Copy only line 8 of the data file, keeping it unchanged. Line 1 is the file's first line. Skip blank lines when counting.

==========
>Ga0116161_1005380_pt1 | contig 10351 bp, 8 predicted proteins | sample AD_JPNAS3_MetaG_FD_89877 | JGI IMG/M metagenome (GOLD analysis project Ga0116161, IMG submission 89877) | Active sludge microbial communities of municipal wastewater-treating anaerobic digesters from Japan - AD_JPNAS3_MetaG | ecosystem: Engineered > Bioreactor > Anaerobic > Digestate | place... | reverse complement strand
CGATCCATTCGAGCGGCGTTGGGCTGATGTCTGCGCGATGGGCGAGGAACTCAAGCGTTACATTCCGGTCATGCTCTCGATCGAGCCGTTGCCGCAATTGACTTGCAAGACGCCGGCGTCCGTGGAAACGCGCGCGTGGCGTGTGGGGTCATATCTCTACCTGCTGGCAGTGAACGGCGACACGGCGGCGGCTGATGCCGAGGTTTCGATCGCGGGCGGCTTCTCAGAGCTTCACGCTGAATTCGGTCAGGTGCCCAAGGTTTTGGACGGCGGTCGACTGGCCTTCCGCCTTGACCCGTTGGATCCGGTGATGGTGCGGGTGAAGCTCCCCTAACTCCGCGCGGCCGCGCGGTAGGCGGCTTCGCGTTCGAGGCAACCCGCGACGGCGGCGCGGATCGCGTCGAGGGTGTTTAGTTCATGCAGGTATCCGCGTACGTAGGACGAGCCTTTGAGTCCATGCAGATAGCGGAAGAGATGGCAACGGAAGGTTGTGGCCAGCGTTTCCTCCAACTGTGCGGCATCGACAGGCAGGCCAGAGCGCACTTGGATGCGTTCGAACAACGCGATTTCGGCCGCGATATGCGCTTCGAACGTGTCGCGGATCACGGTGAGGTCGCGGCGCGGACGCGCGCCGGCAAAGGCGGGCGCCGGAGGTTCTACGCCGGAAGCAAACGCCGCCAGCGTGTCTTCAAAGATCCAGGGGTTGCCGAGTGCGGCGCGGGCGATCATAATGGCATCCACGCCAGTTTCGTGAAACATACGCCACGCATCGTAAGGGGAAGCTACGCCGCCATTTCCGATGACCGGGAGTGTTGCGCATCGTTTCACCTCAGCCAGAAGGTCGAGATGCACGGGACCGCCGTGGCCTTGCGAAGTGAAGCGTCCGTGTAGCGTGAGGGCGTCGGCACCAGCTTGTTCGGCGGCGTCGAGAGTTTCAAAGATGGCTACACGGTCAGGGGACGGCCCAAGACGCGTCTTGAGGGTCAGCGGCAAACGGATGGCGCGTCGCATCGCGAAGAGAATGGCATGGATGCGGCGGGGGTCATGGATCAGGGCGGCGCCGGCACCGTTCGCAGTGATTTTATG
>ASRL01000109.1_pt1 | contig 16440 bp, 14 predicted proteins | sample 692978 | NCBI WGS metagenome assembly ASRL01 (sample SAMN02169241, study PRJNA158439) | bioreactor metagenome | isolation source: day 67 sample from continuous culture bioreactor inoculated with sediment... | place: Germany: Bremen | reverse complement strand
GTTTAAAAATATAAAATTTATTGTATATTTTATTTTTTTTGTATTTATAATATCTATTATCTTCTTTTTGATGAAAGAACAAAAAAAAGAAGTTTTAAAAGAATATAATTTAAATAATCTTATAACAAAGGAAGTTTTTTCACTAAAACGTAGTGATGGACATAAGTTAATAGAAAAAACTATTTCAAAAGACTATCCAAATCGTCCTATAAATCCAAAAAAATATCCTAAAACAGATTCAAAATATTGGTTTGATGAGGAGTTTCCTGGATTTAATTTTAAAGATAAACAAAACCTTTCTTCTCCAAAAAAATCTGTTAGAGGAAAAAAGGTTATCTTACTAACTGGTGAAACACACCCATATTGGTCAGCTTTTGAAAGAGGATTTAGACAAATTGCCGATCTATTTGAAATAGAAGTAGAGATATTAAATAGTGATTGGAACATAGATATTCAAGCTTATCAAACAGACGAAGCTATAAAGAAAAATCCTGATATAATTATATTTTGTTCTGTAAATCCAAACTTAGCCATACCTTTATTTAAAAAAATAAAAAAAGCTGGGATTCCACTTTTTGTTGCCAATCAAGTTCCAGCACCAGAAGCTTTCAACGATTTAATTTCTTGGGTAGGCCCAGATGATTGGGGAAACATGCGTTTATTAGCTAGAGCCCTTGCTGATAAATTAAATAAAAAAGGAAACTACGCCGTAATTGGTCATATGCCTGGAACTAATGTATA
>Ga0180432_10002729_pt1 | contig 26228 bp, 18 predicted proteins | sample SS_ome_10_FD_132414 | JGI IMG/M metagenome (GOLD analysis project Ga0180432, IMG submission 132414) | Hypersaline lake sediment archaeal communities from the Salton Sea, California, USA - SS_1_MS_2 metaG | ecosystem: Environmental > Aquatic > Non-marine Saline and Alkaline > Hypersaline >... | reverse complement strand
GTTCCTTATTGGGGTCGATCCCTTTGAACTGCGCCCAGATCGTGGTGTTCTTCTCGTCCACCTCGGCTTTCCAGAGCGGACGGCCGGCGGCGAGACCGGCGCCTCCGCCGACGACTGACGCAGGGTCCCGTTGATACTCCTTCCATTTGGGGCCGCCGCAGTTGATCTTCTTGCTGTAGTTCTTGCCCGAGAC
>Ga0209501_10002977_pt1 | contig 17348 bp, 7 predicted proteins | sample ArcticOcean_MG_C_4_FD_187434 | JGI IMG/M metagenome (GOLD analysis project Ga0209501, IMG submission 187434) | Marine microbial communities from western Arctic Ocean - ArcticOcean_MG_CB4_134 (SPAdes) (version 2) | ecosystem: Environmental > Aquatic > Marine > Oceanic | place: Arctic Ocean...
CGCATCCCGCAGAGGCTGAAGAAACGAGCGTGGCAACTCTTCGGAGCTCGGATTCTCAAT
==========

CGCATCCCGCAGAGGCTGAAGAAACGAGCGTGGCAACTCTTCGGAGCTCGGATTCTCAAT